Krishtha Spuglio, senior product manager at HubSpot. She has managed a wide range of products, including sales enablement tools and customer-driven solutions, at her current company. She now oversees internal-facing antiabuse systems designed to identify product abuse and suspicious behavior.
Jordan Smith, an engineering manager who previously worked at PillPack, a full-service online pharmacy that was acquired by Amazon in 2018, during its early growth stages. At his current company, he manages a team that primarily works on order systems — specifically, changes made to customer orders before they ship.
Kate Green, a self-described “unorthodox problem solver” who recently started working as a software engineering manager at WireWheel, which helps companies achieve compliance with data privacy regulations. Her previous experience includes working as a lead software engineer at Till.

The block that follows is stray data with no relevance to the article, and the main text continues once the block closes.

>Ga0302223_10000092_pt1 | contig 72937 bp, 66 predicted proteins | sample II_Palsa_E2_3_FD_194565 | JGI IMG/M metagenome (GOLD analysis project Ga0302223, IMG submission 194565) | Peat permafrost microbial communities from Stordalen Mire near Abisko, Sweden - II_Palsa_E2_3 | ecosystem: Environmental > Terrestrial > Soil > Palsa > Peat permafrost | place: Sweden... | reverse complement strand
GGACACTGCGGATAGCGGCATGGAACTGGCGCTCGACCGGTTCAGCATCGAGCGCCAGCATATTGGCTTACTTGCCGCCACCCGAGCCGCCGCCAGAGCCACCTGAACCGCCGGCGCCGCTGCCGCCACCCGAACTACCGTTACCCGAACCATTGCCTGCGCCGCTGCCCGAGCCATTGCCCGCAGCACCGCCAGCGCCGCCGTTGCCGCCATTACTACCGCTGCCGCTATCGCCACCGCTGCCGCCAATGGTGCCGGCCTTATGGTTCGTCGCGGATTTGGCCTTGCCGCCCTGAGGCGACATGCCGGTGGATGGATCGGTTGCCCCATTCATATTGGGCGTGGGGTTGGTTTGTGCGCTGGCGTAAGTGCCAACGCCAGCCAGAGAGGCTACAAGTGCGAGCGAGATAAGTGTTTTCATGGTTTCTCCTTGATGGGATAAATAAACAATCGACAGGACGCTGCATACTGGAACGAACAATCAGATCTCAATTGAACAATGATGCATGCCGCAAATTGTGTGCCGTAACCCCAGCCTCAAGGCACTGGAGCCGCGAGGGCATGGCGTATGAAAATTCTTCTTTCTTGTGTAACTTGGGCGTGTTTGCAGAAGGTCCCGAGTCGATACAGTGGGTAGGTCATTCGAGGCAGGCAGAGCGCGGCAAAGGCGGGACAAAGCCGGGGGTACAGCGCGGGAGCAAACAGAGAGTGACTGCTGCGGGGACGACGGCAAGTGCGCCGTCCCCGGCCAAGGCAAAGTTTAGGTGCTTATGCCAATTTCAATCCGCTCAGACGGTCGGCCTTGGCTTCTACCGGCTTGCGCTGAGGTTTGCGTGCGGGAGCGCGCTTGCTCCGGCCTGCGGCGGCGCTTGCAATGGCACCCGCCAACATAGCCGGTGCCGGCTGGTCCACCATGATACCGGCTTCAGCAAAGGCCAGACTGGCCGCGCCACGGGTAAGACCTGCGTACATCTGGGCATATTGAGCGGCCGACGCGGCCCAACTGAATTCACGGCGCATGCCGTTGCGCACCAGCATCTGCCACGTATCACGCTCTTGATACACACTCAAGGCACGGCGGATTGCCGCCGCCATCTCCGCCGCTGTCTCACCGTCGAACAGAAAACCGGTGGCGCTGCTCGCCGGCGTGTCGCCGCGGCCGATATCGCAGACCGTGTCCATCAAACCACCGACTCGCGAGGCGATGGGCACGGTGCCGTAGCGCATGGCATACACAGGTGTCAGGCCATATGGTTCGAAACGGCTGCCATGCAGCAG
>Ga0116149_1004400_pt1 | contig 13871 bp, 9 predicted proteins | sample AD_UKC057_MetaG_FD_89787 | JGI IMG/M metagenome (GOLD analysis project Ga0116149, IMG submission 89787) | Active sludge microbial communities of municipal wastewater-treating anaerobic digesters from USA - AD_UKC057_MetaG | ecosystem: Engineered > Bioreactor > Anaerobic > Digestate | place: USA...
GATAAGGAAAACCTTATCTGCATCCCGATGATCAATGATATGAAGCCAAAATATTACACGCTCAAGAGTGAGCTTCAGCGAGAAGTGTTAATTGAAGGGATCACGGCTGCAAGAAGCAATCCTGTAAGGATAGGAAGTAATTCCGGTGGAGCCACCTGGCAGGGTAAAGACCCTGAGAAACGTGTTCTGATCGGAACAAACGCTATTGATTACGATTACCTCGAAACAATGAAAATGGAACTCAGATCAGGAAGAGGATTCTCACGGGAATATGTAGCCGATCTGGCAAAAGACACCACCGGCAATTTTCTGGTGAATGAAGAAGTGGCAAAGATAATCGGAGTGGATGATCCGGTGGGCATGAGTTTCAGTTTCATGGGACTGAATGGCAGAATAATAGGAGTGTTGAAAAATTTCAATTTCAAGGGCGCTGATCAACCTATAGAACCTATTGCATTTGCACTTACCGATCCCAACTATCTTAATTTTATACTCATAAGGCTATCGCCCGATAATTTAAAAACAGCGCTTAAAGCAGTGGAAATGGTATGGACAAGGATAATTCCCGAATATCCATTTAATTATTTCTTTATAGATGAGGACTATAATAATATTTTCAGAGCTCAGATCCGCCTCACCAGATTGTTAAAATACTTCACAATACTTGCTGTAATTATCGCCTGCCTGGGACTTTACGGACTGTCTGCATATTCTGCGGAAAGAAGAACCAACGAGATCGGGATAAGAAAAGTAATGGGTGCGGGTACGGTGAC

Mari-Megan Moore, customer experience manager and head of design for B2C commerce at SAP. She spends most of her time overseeing the design of SAP Upscale Commerce, a SaaS-based unified commerce platform for mid-market retailers.
The primary objective of scoping is simple: to determine what you can accomplish within a given period of time. But how you arrive at that estimate and to what extent it should influence the development lifecycle are much less straightforward.